Good morning, Broadsheet readers! Meghan Markle interviews Michelle Obama, women pay more in banking fees, and Megan Rapinoe remains our hero. Have a lovely Tuesday.
- Show her the money. If you’re looking for a little Tuesday morning inspiration, I strongly recommend this New York Times Magazine Q&A with U.S. women's national soccer team star—and A+ quote machine—Megan Rapinoe. The piece gets the President Trump stuff out of the way quickly, allowing the conversation to make its way to less-trod ground, like how Rapinoe’s style of play evolved in her 30s, what she was thinking when she struck that iconic, post-goal pose, what it was like to realize she’s gay, and how she met her girlfriend, WNBA legend Sue Bird.
There are too many good exchanges to flag them all, but here’s one that jumped out:
“Q: Do you have any sympathy for the idea that sports should be a nonpolitical oasis?
A: I don’t understand that argument at all. You want us to be role models for your kids. You want us to endorse your products. You parade us around. It’s like, we’re not just here to sit in the glass case for you to look at. That’s not how this is going to go. Yeah, I don’t [expletive] with that concept at all.”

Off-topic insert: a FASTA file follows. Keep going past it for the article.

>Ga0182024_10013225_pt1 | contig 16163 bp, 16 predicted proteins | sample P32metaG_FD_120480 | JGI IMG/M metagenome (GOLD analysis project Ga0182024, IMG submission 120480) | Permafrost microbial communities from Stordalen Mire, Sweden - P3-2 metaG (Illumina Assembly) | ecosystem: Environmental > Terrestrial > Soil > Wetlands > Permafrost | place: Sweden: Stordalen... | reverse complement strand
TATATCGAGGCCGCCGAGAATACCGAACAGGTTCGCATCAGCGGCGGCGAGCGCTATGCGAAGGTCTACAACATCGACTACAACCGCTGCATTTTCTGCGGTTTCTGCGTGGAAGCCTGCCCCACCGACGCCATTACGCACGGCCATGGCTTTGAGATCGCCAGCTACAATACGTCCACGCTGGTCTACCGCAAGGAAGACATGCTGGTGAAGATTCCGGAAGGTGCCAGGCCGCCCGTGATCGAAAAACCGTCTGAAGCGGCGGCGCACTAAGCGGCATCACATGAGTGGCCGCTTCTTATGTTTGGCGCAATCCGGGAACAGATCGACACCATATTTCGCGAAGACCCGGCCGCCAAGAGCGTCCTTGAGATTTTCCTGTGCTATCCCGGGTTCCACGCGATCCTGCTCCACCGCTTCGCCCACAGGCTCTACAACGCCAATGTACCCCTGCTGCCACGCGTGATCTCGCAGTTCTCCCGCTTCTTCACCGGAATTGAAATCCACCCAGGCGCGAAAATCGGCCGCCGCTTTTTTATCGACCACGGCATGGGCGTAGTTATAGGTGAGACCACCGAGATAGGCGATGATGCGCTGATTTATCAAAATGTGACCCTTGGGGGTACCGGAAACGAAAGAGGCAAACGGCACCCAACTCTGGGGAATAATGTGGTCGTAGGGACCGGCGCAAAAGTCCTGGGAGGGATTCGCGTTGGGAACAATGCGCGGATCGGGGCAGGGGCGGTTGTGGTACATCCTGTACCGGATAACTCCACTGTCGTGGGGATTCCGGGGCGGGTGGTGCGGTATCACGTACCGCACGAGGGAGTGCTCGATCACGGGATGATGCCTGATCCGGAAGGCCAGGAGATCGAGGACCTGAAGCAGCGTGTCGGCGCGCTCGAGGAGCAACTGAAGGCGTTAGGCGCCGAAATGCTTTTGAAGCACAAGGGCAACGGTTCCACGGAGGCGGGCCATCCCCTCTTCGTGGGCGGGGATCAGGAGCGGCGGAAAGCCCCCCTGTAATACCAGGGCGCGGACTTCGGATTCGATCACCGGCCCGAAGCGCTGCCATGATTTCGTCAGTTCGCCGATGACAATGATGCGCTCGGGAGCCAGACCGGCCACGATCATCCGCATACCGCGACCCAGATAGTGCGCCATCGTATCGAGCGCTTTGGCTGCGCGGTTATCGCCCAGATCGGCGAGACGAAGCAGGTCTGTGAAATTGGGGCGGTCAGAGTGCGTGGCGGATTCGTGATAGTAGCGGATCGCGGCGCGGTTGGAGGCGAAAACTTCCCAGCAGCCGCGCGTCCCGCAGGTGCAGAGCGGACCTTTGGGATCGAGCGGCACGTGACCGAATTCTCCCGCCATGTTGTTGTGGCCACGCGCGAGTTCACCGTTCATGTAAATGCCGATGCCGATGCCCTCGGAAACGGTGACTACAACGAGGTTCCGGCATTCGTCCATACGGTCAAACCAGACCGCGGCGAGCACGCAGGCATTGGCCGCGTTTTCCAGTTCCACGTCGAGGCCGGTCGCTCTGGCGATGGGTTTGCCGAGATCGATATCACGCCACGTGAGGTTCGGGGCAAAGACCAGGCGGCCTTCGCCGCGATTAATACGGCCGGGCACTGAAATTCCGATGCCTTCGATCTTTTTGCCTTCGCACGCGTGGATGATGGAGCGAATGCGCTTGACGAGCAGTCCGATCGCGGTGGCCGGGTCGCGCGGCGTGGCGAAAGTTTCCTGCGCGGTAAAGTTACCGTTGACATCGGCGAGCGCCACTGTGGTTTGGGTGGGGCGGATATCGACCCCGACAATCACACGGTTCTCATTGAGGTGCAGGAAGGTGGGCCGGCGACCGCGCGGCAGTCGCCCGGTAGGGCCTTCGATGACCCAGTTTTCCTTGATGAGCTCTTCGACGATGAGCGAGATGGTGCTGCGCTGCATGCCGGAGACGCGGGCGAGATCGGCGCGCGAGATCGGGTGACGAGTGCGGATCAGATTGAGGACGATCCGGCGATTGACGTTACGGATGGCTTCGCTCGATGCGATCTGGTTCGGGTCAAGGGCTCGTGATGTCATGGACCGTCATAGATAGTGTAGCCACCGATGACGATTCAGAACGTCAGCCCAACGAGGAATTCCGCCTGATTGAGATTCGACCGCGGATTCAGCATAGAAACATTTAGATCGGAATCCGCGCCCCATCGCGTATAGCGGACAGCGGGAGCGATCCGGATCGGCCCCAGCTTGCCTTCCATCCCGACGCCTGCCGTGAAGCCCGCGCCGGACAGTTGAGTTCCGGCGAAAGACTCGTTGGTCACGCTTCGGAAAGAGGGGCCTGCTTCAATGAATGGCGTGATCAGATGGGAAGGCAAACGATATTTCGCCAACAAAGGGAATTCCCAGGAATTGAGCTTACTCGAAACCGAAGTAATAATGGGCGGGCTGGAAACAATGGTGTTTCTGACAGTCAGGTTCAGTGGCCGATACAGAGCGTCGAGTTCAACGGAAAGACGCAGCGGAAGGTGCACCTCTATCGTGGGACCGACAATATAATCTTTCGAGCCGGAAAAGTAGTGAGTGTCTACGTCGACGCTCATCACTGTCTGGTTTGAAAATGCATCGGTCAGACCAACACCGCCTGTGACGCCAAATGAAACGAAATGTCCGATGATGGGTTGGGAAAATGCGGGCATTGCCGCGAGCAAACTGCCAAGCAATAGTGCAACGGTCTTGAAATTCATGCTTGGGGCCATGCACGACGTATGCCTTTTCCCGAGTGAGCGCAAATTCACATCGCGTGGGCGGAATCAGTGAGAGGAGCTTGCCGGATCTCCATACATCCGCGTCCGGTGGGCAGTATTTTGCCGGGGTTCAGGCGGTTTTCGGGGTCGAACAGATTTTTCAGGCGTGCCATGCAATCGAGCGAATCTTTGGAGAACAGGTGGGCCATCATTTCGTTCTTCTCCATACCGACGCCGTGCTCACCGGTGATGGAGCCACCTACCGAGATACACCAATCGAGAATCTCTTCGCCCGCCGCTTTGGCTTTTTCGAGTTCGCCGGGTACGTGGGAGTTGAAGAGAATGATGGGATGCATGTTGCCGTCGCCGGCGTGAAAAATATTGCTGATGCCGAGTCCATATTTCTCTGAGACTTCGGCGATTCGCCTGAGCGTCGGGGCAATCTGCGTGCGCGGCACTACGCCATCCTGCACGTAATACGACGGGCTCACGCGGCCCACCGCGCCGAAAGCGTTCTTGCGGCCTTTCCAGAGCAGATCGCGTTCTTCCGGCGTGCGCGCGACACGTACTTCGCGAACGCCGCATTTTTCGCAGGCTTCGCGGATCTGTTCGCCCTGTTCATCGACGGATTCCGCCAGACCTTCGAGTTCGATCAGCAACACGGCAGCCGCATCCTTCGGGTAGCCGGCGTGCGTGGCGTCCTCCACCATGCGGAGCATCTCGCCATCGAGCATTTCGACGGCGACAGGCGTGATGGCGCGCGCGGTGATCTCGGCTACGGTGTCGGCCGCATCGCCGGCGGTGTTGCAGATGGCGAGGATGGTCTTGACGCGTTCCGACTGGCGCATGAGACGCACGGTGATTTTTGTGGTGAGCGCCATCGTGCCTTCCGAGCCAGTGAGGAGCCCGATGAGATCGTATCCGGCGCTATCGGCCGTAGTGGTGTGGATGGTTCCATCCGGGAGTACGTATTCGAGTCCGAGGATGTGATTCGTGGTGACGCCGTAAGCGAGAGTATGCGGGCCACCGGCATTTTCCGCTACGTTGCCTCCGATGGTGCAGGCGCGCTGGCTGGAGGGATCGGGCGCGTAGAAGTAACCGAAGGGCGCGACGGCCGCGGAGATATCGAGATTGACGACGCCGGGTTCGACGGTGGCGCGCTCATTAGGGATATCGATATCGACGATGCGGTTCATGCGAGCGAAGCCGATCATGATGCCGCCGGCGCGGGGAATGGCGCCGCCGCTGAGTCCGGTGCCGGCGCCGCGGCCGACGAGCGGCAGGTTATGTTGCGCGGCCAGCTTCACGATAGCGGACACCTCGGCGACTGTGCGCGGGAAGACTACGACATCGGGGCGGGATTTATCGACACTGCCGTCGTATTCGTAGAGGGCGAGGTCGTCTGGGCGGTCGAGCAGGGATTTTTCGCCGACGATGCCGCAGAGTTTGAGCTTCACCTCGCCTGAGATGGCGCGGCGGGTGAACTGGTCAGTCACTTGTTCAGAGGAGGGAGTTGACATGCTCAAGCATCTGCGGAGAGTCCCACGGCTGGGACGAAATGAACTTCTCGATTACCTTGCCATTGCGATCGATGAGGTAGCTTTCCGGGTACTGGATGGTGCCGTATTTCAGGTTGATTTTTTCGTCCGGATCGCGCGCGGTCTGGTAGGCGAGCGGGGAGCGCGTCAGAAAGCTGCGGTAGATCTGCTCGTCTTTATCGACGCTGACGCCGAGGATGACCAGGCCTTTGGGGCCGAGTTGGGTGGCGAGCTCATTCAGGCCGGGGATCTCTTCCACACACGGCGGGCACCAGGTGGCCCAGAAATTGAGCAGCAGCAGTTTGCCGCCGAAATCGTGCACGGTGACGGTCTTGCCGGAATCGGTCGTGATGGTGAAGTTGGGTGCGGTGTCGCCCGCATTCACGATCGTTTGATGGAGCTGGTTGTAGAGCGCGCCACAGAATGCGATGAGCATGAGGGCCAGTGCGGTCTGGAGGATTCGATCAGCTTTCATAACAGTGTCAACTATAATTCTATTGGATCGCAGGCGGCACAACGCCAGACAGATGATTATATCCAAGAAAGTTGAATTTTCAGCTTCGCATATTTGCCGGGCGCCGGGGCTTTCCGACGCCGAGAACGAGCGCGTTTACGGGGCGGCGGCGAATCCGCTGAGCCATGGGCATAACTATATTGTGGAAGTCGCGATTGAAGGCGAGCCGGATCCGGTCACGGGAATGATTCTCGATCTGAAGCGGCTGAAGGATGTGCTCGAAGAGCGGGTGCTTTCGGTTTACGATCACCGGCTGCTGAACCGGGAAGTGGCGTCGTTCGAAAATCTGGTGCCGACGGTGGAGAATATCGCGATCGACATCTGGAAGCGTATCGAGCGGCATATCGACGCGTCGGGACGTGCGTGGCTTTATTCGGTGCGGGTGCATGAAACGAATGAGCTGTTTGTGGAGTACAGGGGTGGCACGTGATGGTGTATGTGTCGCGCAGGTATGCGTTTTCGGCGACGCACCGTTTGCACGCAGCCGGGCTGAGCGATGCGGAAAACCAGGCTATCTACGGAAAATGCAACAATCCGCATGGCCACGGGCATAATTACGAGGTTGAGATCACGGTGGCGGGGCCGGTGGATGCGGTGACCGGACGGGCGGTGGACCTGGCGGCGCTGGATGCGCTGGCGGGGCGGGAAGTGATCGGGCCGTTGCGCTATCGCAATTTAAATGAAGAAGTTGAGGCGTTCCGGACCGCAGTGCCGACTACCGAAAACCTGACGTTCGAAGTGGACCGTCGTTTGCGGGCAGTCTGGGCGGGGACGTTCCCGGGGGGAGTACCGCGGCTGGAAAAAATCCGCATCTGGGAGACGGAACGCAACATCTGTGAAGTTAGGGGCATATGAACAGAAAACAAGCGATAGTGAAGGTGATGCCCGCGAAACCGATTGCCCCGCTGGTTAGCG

Rapinoe is embracing her role as the breakout star of this year’s World Cup, making it clear that her goals go beyond winning soccer matches—she says she plans to go on fighting for equal pay and equal treatment, speaking out as an “an active participant in this country,” and urging others to do the same.
With that ambition, it certainly sounds like we’re going to be hearing a lot more from Rapinoe—and I hope that’s exactly what happens. But given American’s strange relationship women’s soccer, and elite women’s sports more broadly, holding the nation’s attention in the weeks and months to come won’t be easy.
Every four years, we fall in love with the women’s national team. Yet almost as soon as they bring home the trophy, the sport (and often, its players) seems to vanish from our collective memory. That’s not news to Rapinoe, who cites two reasons that the U.S. national league has yet to break through: sexism and money.